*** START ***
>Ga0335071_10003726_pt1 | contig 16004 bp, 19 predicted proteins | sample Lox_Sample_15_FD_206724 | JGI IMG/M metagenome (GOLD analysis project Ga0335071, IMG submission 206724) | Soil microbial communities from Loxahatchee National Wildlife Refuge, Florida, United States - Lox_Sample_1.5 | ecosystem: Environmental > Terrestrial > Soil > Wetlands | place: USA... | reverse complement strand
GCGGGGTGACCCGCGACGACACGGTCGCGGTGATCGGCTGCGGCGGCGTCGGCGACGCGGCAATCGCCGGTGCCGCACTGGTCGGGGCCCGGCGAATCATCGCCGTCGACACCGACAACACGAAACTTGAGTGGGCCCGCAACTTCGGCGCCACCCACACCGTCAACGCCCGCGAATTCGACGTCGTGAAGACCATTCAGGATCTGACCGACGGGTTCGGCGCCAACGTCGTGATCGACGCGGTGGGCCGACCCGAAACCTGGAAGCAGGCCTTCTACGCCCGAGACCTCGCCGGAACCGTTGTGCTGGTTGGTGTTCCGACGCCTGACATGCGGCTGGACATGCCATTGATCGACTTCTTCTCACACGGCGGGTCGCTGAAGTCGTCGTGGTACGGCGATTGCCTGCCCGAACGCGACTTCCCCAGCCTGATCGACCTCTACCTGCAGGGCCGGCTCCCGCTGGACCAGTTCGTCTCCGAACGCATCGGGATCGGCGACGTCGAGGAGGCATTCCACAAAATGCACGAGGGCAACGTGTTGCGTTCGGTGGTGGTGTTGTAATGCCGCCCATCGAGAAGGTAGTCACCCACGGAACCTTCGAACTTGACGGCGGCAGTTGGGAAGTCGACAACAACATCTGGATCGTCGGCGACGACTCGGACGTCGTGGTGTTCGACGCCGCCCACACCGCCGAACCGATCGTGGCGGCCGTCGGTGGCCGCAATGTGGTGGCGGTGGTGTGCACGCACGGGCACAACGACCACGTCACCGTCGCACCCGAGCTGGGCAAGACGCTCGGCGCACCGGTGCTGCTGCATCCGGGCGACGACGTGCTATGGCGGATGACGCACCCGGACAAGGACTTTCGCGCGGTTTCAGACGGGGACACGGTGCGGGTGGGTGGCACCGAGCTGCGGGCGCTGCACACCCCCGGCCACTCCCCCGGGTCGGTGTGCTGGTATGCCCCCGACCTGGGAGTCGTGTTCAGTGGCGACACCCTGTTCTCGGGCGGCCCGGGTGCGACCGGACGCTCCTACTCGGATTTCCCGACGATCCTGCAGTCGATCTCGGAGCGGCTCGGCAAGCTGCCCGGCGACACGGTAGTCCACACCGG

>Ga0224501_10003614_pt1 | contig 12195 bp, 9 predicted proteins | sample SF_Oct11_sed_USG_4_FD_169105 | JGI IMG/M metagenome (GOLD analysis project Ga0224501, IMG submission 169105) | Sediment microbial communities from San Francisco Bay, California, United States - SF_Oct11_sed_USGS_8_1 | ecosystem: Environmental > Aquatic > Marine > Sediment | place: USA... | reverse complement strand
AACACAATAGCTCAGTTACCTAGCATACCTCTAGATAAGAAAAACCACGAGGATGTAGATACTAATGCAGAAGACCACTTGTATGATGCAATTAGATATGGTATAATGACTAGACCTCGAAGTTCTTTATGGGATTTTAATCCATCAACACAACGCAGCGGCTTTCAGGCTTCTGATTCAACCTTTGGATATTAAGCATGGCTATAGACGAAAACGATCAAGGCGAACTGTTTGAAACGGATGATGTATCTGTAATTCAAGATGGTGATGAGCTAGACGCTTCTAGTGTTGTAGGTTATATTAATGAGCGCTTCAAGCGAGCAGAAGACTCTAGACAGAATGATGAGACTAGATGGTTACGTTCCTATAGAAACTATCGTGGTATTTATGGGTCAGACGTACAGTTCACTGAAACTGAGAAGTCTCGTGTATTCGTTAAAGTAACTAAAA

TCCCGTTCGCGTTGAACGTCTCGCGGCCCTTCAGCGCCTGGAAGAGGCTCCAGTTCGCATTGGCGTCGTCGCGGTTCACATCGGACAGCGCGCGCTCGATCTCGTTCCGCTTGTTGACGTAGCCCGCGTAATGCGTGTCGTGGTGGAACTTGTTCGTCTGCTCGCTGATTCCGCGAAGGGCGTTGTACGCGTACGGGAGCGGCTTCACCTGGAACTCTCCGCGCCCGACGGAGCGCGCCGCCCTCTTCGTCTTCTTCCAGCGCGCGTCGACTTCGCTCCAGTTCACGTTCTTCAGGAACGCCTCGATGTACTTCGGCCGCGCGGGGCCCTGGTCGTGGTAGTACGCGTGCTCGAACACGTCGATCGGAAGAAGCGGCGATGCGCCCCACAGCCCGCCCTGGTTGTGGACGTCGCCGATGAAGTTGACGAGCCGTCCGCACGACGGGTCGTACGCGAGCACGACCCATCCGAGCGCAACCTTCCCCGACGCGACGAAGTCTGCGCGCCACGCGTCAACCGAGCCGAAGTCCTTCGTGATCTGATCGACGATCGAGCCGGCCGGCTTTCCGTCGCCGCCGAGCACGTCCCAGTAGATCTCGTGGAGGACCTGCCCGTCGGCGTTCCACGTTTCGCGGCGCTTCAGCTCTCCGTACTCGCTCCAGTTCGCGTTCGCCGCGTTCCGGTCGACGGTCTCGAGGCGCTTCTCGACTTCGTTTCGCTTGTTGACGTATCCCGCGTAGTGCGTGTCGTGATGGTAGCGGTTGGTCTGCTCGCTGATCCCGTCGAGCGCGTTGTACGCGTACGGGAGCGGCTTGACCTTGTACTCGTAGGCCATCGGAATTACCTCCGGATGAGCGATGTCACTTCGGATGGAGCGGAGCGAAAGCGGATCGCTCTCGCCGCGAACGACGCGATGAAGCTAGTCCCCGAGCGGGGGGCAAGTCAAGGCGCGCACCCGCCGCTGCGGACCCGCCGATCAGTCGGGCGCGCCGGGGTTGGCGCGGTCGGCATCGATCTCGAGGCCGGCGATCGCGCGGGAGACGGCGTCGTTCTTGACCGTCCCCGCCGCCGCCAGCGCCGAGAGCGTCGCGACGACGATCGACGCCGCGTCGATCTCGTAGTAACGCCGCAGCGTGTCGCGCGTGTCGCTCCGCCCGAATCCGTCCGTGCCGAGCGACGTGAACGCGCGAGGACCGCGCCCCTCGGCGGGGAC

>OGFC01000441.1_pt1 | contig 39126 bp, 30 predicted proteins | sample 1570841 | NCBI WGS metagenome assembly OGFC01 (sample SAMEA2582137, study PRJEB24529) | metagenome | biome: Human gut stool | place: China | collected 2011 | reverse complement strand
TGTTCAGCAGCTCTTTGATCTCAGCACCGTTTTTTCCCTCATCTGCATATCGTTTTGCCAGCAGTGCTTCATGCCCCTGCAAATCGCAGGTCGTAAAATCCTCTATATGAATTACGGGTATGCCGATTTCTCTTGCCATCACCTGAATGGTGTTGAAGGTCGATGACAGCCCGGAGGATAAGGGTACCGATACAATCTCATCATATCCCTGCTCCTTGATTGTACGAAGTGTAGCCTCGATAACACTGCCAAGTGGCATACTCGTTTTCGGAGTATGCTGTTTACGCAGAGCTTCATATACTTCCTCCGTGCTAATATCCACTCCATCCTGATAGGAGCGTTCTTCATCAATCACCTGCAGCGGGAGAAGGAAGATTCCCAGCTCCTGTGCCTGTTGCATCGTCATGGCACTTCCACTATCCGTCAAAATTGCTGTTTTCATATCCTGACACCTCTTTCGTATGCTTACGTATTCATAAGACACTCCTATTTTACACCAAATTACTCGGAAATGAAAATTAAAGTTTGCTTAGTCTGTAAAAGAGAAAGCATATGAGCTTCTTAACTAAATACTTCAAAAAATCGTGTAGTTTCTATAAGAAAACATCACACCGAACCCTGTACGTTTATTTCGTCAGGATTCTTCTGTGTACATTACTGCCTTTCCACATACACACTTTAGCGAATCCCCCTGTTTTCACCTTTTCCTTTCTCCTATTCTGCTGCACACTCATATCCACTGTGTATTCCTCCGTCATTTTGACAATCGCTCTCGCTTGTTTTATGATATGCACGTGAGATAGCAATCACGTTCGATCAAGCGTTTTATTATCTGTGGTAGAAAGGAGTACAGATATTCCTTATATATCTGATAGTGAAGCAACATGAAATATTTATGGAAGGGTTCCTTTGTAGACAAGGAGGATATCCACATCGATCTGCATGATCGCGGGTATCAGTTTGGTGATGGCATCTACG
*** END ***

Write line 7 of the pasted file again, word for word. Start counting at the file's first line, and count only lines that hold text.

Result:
TGTTCAGCAGCTCTTTGATCTCAGCACCGTTTTTTCCCTCATCTGCATATCGTTTTGCCAGCAGTGCTTCATGCCCCTGCAAATCGCAGGTCGTAAAATCCTCTATATGAATTACGGGTATGCCGATTTCTCTTGCCATCACCTGAATGGTGTTGAAGGTCGATGACAGCCCGGAGGATAAGGGTACCGATACAATCTCATCATATCCCTGCTCCTTGATTGTACGAAGTGTAGCCTCGATAACACTGCCAAGTGGCATACTCGTTTTCGGAGTATGCTGTTTACGCAGAGCTTCATATACTTCCTCCGTGCTAATATCCACTCCATCCTGATAGGAGCGTTCTTCATCAATCACCTGCAGCGGGAGAAGGAAGATTCCCAGCTCCTGTGCCTGTTGCATCGTCATGGCACTTCCACTATCCGTCAAAATTGCTGTTTTCATATCCTGACACCTCTTTCGTATGCTTACGTATTCATAAGACACTCCTATTTTACACCAAATTACTCGGAAATGAAAATTAAAGTTTGCTTAGTCTGTAAAAGAGAAAGCATATGAGCTTCTTAACTAAATACTTCAAAAAATCGTGTAGTTTCTATAAGAAAACATCACACCGAACCCTGTACGTTTATTTCGTCAGGATTCTTCTGTGTACATTACTGCCTTTCCACATACACACTTTAGCGAATCCCCCTGTTTTCACCTTTTCCTTTCTCCTATTCTGCTGCACACTCATATCCACTGTGTATTCCTCCGTCATTTTGACAATCGCTCTCGCTTGTTTTATGATATGCACGTGAGATAGCAATCACGTTCGATCAAGCGTTTTATTATCTGTGGTAGAAAGGAGTACAGATATTCCTTATATATCTGATAGTGAAGCAACATGAAATATTTATGGAAGGGTTCCTTTGTAGACAAGGAGGATATCCACATCGATCTGCATGATCGCGGGTATCAGTTTGGTGATGGCATCTACG